12. W. Wang, J. Liu, Y. Xiong, L. Zhu, and X. Zhou, “Analysis and classification of DNA-binding sites in single-stranded and double-stranded DNA-binding proteins using protein information,” IET Systems Biology, 2014. View at Publisher · View at Google Scholar
  13. R. A. Irizarry, B. Hobbs, F. Collin et al., “Exploration, normalization, and summaries of high density oligonucleotide array probe level data.,” Biostatistics, vol. 4, no. 2, pp. 249–264, 2003. View at Publisher · View at Google Scholar · View at Scopus
  14. R. A. Irizarry, B. M. Bolstad, F. Collin, L. M. Cope, B. Hobbs, and T. P. Speed, “Summaries of Affymetrix GeneChip probe level data,” Nucleic acids research, vol. 31, no. 4, article e15, 2003. View at Publisher · View at Google Scholar · View at Scopus
  15. L. Chen, B. Q. Li, M. Y. Zheng, J. Zhang, K. Y. Feng, and Y. D. Cai, “Prediction of effective drug combinations by chemical interaction, protein interaction and target enrichment of KEGG pathways,” BioMed Research International, vol. 2013, Article ID 723780, 10 pages, 2013. View at Publisher · View at Google Scholar
  16. H. Peng, F. Long, and C. Ding, “Feature selection based on mutual information: criteria of max-dependency, max-relevance, and min-redundancy,” IEEE Transactions on Pattern Analysis and Machine Intelligence, vol. 27, no. 8, pp. 1226–1238, 2005. View at Publisher · View at Google Scholar · View at Scopus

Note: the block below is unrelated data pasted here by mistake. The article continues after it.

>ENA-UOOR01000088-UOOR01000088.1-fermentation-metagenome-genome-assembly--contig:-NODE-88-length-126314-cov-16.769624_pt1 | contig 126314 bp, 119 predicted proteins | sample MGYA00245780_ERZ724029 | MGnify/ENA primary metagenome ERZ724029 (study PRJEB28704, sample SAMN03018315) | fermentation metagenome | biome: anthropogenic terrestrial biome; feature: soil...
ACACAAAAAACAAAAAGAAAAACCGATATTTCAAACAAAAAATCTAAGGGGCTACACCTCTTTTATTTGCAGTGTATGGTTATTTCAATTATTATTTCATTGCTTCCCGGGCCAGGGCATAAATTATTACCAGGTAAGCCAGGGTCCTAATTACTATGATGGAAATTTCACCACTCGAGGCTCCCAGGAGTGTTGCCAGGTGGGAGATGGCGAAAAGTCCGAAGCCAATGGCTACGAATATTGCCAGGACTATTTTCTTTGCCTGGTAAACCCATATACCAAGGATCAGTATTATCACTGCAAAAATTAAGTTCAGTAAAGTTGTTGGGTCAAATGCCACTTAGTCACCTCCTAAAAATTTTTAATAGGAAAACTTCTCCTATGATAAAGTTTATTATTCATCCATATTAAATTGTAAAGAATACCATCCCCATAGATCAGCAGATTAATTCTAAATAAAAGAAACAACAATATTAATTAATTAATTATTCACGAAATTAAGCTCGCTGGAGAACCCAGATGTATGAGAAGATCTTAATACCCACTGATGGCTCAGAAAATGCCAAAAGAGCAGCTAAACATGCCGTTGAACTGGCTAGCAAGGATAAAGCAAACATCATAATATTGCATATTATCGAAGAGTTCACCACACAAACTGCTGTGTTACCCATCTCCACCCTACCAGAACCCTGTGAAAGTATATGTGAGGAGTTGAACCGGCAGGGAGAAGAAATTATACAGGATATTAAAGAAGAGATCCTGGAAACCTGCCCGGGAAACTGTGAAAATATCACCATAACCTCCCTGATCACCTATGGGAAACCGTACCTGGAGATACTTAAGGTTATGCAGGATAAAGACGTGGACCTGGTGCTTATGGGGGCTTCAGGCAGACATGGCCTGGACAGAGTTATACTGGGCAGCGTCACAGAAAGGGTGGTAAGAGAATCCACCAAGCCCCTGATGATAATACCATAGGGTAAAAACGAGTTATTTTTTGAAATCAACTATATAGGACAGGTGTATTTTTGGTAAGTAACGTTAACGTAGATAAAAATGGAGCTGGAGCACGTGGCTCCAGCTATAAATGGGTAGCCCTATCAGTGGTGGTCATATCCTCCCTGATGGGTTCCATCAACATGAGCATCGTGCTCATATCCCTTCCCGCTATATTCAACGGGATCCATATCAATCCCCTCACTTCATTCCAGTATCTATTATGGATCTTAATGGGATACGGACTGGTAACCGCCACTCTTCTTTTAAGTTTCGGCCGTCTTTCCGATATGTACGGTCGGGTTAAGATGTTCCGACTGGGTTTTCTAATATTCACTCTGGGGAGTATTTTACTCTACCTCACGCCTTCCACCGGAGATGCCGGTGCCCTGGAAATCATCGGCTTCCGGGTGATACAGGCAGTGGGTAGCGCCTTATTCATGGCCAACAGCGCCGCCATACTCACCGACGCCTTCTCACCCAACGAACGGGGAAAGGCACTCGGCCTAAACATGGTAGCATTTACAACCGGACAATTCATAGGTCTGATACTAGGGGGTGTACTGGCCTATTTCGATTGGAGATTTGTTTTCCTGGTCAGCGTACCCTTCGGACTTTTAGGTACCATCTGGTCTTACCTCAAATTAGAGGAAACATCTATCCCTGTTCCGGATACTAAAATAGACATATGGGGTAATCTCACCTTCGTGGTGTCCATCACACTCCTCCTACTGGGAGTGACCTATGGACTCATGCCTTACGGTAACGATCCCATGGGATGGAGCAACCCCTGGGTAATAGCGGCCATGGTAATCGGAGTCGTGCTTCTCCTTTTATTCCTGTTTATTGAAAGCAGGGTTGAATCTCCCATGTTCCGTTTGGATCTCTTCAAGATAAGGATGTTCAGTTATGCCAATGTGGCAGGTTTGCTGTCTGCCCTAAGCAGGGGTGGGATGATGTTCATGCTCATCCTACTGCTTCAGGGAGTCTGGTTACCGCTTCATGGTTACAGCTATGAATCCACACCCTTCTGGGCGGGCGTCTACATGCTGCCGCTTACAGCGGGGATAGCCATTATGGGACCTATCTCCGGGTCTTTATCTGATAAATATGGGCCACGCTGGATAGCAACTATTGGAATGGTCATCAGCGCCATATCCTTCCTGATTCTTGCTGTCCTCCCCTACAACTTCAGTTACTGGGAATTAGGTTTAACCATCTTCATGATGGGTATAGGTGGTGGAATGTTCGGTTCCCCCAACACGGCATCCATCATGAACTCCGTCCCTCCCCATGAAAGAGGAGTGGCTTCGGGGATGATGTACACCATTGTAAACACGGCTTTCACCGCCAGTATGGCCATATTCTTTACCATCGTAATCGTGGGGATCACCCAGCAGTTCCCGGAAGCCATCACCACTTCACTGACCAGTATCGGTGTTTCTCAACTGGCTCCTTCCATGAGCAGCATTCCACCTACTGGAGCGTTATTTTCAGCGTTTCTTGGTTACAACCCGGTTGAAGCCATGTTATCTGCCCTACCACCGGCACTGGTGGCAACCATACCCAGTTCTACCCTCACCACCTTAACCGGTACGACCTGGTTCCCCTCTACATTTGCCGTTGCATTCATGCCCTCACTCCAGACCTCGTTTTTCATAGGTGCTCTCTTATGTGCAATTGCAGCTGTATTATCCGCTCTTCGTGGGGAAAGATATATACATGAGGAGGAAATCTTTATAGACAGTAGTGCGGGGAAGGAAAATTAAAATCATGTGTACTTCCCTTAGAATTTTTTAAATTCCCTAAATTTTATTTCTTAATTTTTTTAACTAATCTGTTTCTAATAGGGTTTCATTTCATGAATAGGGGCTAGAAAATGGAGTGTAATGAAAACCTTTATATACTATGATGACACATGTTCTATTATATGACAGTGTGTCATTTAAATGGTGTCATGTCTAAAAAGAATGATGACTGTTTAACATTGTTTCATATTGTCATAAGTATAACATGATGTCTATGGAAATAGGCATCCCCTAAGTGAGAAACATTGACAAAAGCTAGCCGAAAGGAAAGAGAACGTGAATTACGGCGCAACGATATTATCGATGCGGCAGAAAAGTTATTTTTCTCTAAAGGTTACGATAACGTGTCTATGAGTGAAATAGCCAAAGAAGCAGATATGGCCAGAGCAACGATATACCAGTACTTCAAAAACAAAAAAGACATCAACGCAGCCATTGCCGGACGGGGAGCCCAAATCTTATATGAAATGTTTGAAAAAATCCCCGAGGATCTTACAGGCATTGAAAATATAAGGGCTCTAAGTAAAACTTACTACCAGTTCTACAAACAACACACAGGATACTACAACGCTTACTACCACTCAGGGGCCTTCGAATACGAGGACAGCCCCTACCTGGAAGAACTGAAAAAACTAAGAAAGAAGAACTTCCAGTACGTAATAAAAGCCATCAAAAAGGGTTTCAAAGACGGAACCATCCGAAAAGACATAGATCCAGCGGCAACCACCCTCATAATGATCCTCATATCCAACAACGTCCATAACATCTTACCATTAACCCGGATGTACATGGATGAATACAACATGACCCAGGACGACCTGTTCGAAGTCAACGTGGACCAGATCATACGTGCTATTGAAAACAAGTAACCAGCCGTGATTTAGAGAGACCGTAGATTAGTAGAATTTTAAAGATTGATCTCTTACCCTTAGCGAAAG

17. C. Chang and C. Lin, “LIBSVM: a library for support vector machines,” LIBSVM software website, 2001, http://www.csie.ntu.edu.tw/~cjlin/libsvm/.
  18. W. Zhang, Y. Xiong, M. Zhao, H. Zou, X. Ye, and J. Liu, “Prediction of conformational B-cell epitopes from 3D structures by random forests with a distance-based feature,” BMC Bioinformatics, vol. 12, article 341, 2011. View at Publisher · View at Google Scholar · View at Scopus
  19. Y. Xiong, J. Xia, W. Zhang, and J. Liu, “Exploiting a reduced set of weighted average features to improve prediction of DNA-binding residues from 3D structures,” PLoS ONE, vol. 6, no. 12, Article ID e28440, 2011. View at Publisher · View at Google Scholar · View at Scopus
  20. Y. Xiong, J. Liu, and D. Wei, “An accurate feature-based method for identifying DNA-binding residues on protein surfaces,” Proteins: Structure, Function and Bioinformatics, vol. 79, no. 2, pp. 509–517, 2011. View at Publisher · View at Google Scholar · View at Scopus
  21. J. Xia, X. M. Zhao, J. Song, and D. S. Huang, “APIS: accurate prediction of hot spots in protein interfaces by combining protrusion index with solvent accessibility,” BMC Bioinformatics, vol. 11, article no. 174, 2010. View at Publisher · View at Google Scholar · View at Scopus